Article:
Hearing on appeals challenging the Allahabad High Court verdict in the Ayodhya case will conclude on October 17, the Supreme Court said on Friday. This is one day earlier than the October 18 deadline set earlier.
Winding up hearing on Friday, Chief Justice of India Ranjan Gogoi, who heads a five-judge Constitution bench hearing the dispute, asked the parties to finish their arguments by October 16 so that it can hear them on the question of relief the following day and wrap up the proceedings.
With the CJI set to retire on November 17, the bench has a little over four weeks to write and pronounce the judgment on the appeals against the Allahabad High Court verdict, which ordered a three-way division of the disputed property.
The bench also comprises Justices S A Bobde, D Y Chandrachud, Ashok Bhushan and S Abdul Nazeer.
On Friday, senior advocate Rajeev Dhavan, appearing for the Sunni Central Wakf Board, countered the Hindu side’s objections to his argument which referred to communal incidents of the past, and illegalities committed on the mosque.
Dhavan said senior counsel C S Vaidyanathan, appearing for Ramlalla Virajman, the deity of Ayodhya, had termed this mischievous, unfortunate and intended to promote communally divisive feelings. Dhavan submitted that “illegalities are central to the determination” of the case, and if anything was communally divisive, it was the demolition of Babri Masjid on December 6, 1992.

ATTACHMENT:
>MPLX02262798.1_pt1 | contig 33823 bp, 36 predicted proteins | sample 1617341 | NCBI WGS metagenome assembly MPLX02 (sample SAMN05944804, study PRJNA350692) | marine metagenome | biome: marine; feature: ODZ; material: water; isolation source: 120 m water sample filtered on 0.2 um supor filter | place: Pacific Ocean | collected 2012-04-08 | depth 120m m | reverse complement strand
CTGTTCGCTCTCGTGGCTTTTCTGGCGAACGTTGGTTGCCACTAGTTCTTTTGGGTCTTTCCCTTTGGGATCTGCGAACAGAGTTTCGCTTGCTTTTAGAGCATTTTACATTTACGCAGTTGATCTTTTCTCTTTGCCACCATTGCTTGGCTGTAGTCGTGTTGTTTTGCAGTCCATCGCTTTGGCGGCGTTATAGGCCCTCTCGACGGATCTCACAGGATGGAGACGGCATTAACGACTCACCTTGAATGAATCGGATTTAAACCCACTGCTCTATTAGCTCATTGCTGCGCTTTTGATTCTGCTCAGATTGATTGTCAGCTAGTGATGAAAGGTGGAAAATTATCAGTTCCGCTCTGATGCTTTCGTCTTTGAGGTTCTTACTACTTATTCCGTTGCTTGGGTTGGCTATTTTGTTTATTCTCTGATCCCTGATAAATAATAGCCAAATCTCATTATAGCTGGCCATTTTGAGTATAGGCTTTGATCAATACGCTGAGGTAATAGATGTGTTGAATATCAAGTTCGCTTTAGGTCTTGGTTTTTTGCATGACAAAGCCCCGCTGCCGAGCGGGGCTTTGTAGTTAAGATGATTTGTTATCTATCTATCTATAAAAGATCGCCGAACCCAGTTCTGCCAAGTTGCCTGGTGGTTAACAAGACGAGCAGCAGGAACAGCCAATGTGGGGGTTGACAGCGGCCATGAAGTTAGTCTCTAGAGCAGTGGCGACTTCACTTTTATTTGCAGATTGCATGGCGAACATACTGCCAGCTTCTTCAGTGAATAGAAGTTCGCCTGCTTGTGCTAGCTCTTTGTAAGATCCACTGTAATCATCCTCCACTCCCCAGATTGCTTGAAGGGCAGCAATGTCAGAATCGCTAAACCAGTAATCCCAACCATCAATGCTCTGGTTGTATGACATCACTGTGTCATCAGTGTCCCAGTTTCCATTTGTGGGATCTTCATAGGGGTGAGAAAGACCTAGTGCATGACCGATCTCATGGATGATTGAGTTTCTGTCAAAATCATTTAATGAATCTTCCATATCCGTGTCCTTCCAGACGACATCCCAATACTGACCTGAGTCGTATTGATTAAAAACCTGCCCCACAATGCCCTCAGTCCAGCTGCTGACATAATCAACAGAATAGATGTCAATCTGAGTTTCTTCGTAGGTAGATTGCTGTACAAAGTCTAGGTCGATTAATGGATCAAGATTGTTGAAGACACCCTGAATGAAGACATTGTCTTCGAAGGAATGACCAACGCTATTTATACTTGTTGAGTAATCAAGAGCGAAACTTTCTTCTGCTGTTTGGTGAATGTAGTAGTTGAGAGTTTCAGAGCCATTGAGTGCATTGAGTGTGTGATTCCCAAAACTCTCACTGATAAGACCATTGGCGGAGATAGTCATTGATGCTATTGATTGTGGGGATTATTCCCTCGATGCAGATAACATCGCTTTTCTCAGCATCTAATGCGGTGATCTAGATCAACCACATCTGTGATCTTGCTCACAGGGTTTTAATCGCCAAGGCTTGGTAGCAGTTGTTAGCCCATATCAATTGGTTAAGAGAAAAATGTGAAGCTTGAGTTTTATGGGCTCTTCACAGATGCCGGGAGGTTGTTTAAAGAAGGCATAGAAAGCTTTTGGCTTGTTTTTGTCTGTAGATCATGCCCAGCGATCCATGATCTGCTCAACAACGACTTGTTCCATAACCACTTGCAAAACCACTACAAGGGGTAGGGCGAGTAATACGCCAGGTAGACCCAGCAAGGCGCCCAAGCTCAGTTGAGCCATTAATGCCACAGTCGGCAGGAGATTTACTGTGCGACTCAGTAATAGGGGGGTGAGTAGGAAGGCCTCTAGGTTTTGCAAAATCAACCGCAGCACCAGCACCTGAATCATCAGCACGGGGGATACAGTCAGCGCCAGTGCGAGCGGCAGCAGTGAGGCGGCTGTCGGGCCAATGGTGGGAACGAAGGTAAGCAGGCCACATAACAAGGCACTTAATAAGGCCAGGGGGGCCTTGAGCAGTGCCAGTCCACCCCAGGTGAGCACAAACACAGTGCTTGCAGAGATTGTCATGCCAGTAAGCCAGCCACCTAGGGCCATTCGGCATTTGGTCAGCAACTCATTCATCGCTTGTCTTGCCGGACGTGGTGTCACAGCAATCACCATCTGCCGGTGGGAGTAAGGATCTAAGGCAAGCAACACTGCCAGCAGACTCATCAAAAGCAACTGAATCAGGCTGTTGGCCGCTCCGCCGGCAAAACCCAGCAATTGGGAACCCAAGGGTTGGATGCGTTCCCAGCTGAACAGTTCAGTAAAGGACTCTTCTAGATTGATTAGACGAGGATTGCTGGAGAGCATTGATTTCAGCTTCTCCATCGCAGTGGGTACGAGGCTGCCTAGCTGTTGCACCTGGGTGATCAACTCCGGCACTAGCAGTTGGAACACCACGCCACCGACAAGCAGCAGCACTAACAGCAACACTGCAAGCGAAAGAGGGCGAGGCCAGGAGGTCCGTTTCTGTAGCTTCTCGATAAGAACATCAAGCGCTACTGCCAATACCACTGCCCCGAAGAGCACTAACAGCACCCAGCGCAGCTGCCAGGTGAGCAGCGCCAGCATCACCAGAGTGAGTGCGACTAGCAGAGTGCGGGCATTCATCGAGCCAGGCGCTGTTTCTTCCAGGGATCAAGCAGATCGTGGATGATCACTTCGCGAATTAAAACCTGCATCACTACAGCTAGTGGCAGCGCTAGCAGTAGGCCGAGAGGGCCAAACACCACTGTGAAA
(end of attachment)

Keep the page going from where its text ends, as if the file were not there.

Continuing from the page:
The Hindu side has claimed that the janmasthan (birthplace) is also a juristic person. The Muslim side has opposed this saying that mere belief was not enough to attribute juristic personality and there should be some manifestation.
Touching on this, Dhavan said that if belief, spirituality and sacredness are the tests, they would apply to Islam as well.
To this, Justice Bobde asked whether living beings or objects were revered in Islam, unlike Hinduism where manifestations of divinity are revered. Dhavan said both Hindus and Muslims pray to one supreme being.
Intervening, Justice Bobde said that for Muslims, prayers are “only to Allah”. Dhavan replied that while for Hindus it is “manifested through multiple forms”, for Muslims it is “manifested through multiple prayers”.
He said India is a multi-civilisation state and there is a stress on one civilisation now. He also said that there is a certain animosity for Islam today, and what the world forgets is there would have been no western science without Islamic philosophers.
Dhavan said no one is questioning that Ram was born somewhere in Ayodhya. “The dispute would not have been there but for the claim that he was born under the central dome of the Babri Masjid — that’s when Muslims said prove it.” He said this question — Ram’s birthplace — “was at the core of the dispute”.
At one point, he said both Hindus and Muslims were there at the site. To this, Justice Chandrachud said, “The moment you say that, your claim for adverse possession goes.”
The arguments remained inconclusive and will resume when the court reopens after the Durga Puja and Dussehra holidays on October 14.
Justice Chandrachud also pointed out that it was interesting that issues such as a Sikh entering the mosque and the Ram Chabutara being on the outer courtyard, etc, coincided more or less with the period during which the British gave grant to the mosque in the late 1850s.